Sometimes, you just have to experience something, and forget about all practical considerations. That was the thought that drove me to the very exclusive environs of JAR Parfums in Paris. JAR is a perfume brand that is often spoken about in hushed tones, and which reeks of inaccessibility. The perfumes are the creation of one of the world’s most expensive, famous, secretive, and idiosyncratic jewellers, Joel Arthur Rosenthal, who simply goes by his initials as JAR. To really understand what the JAR perfume experience is like, you have to understand who JAR, the man, is first.
Forbes’ Magazine has a piece entitled The Cult of Jar which explains some of the jeweller’s mystique and legend:
[The] creator is a secretive, eccentric artist called, by Diane von Furstenberg, the Fabergé of our time.
This jeweler certainly knows how to make his products sought-after. Born Joel Arthur Rosenthal, he affects to be known, in the manner of Prince or Christo, by a single name: JAR (no periods). His shop in Paris’ Place Vendôme has no display window, no regular hours. It does not advertise and opens its doors to only a select few, including Elizabeth Taylor, Elle Macpherson, Barbara Walters, Ann Getty, Mary Pinault and Jo Carole Lauder (and reportedly Marie-Josée Kravis, Marella Agnelli and Princess Firyal of Jordan). [Gwyneth Paltrow and the philanthropist, Mrs. Lily Safra, are clients, as well.]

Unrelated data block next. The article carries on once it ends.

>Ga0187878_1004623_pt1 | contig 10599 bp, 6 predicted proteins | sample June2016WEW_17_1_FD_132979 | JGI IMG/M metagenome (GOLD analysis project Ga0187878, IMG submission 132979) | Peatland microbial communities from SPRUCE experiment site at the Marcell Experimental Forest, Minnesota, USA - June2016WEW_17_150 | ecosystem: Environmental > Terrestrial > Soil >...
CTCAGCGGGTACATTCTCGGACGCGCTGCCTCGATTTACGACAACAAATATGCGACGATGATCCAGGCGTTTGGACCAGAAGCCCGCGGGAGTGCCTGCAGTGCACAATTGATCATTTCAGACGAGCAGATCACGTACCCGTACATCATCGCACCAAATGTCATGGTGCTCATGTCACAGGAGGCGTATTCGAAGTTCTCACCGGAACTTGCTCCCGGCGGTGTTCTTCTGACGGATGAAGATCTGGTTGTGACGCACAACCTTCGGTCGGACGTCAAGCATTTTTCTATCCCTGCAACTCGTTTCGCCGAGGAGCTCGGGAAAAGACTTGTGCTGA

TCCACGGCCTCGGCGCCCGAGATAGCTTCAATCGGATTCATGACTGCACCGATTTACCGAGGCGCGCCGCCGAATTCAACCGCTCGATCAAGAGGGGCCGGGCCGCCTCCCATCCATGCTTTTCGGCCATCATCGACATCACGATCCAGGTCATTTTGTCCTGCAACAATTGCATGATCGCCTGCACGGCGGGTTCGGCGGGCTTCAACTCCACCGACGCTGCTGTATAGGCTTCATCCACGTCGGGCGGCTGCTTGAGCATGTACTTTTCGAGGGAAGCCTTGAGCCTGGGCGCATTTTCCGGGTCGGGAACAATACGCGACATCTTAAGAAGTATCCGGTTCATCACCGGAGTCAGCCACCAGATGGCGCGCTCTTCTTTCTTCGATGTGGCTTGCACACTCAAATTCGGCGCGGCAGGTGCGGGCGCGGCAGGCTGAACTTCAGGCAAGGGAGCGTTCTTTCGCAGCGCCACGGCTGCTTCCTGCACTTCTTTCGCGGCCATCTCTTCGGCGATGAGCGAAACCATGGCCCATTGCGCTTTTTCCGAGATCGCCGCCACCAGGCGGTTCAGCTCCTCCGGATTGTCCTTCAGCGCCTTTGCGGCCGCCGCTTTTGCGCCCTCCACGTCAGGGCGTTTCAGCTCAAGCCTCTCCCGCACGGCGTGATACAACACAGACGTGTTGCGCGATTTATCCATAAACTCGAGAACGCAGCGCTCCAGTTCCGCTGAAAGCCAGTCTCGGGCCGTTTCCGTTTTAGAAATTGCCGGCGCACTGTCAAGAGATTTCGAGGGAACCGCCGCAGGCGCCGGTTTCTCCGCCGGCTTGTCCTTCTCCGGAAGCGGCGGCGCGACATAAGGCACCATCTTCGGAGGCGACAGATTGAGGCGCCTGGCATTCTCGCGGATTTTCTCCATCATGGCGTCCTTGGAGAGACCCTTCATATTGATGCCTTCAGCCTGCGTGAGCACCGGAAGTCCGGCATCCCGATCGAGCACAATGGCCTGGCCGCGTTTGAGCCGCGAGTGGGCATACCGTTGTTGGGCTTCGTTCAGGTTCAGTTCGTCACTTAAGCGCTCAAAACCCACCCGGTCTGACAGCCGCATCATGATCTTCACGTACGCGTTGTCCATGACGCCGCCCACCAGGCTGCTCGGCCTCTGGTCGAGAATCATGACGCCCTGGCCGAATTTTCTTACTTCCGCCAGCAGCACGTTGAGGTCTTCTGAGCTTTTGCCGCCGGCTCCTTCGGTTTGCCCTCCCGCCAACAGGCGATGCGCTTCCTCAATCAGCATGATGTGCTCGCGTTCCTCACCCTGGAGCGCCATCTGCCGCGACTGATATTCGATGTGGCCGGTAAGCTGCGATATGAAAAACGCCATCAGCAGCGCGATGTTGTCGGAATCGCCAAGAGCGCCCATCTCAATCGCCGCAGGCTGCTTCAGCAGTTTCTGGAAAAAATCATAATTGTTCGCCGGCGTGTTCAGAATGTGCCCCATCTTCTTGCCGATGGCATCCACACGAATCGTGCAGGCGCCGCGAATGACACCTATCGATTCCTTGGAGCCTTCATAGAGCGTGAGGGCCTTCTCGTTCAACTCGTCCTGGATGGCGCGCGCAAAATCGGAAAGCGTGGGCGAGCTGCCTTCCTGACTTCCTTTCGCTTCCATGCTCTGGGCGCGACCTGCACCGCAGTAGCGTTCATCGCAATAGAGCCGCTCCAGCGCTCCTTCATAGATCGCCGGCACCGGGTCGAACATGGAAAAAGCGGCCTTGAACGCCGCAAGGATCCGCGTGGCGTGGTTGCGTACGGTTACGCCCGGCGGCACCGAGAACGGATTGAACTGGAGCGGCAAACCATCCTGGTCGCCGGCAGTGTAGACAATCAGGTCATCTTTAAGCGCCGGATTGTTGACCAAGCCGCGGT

The craftsmen in Switzerland and France turning out his creations produce only 70 to 80 pieces a year, each of them one of a kind and many designed with a particular buyer in mind. He reserves the right to refuse to sell an item if he doesn’t think it would look good on the intended wearer.